June 24, 2019
If you missed last night's "Axios on HBO" summer finale, you owe it to yourself to go back and watch it. Some of the tech-related items are recapped below, but there's way more in the episode — including a megascoop from Axios' Jonathan Swan.
Today's Smart Brevity count: 968 words, < 4 minute read.
1 big thing: Putting a price tag on your data
Politicians are increasingly interested in putting a price tag on the personal data you share with online platforms, Axios' Kim Hart writes.
Why it matters: The grand bargain of the digital age, in which consumers have traded their data for free services, is being criticized more and more as a lopsided exchange in which consumers give up valuable assets to use "free" services.
Driving the news: As first reported on "Axios on HBO," Sens. Mark Warner (D-Va.) and Josh Hawley (R-Mo.) are introducing legislation today that would require Big Tech platforms to tell users how much money their data is worth.
- The bill would also require the platforms to let you delete all or part of the data they've collected about you.
- 🎥 Watch the clip
What they're saying:
"I think you've got to have this value proposition out there for Americans to realize what they are giving up in terms of value when you have this data basically taken from you — often times without knowledge of not only how it's being taken, but how it's being used, and in certain cases, how it's being manipulated."— Sen. Mark Warner, to "Axios on HBO"
California Gov. Gavin Newsom supports the concept of a "data dividend" for California residents. He's unsure how big those checks should be.
"Your data is being monetized every single nanosecond. And, to the extent it's been monetized and it's yours, I think in some way shape or form you should be rewarded."— Gov. Gavin Newsom, to "Axios on HBO"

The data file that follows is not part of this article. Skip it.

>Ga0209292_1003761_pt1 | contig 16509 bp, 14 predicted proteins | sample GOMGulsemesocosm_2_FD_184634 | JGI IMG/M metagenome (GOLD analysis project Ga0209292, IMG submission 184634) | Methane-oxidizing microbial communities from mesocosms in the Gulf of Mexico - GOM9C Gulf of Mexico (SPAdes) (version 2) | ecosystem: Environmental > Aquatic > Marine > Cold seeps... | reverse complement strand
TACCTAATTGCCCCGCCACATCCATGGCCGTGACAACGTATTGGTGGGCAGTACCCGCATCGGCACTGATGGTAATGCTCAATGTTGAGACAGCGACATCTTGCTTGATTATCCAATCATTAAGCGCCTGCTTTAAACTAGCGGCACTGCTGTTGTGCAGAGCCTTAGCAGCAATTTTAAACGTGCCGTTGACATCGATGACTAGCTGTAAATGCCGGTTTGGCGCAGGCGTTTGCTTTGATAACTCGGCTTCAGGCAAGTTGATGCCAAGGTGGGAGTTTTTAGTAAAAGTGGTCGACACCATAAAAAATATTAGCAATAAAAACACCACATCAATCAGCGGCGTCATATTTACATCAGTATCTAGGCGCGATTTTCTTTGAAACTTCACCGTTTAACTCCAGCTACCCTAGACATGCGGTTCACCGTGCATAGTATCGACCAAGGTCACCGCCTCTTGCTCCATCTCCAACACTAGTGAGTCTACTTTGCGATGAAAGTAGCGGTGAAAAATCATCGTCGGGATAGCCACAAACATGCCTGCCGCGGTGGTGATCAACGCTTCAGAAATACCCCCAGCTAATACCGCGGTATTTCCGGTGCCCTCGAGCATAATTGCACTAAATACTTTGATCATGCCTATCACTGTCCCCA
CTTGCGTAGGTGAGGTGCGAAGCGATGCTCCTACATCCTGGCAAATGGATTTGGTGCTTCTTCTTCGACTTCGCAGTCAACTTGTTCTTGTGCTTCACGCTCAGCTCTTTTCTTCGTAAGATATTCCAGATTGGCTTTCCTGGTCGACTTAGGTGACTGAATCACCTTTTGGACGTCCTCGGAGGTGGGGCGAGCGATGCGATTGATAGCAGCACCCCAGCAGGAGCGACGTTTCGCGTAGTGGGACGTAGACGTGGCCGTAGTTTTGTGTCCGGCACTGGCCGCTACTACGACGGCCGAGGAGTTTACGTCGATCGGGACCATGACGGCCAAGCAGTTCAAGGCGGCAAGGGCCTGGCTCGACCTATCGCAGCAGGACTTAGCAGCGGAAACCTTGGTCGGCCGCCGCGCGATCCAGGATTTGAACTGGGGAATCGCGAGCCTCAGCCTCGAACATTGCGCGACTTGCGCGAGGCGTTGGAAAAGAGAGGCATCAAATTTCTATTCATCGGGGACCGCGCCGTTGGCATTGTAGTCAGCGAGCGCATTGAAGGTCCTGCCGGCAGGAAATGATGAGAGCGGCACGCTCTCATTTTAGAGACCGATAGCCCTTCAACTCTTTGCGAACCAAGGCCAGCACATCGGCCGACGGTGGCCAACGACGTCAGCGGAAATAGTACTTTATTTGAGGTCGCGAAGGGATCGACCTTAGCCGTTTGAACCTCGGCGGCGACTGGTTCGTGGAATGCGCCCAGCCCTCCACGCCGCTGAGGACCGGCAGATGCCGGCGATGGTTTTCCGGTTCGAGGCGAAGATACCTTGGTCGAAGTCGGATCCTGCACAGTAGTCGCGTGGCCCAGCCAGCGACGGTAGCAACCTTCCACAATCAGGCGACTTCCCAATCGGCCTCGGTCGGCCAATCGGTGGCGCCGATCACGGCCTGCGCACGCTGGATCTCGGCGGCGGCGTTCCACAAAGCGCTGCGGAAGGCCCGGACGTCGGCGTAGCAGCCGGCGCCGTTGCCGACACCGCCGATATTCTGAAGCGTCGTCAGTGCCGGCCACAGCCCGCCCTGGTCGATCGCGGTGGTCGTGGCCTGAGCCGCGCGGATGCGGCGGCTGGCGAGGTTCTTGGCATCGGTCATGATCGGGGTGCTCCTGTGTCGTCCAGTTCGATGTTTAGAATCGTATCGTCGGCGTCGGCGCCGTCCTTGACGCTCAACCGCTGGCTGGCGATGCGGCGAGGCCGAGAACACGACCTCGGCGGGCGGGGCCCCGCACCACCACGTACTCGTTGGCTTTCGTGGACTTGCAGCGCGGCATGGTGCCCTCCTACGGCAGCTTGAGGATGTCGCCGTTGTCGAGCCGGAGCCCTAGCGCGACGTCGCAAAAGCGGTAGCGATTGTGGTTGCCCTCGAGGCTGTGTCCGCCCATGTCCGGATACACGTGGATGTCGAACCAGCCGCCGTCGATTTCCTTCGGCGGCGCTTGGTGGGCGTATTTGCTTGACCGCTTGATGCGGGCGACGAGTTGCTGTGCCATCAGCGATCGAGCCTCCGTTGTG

Be smart: It's been argued that it's hard to apply modern antitrust doctrine to Facebook and Google because antitrust laws are focused on price, and the tech platforms are technically free.
- Valuing data in terms of dollars and cents could give regulators more enforcement leverage.
- And with a dollar figure attached, data could suddenly become a more tangible asset that consumers may start to guard more carefully.
- Most likely, data shared with tech companies isn't going to translate into real money in users' pockets. Still, there's clearly growing momentum to force platforms to be more transparent about the value they derive from their users' data.
The bottom line: Even if these proposals go nowhere, they're useful in demonstrating to users that they're not getting something for free.
2. Doctored content puts social media in crosshairs
In interviews with "Axios on HBO," Newsom and Warner both warn social media companies to tread carefully when it comes to hosting manipulated content.
Newsom calls Facebook's decision not to remove a doctored video of House Speaker Nancy Pelosi "curious."
- "The technology that was used to slow down that video is nothing compared to the technology that exists today that is used to completely manipulate the conversation," Newsom tells Axios CEO Jim VandeHei.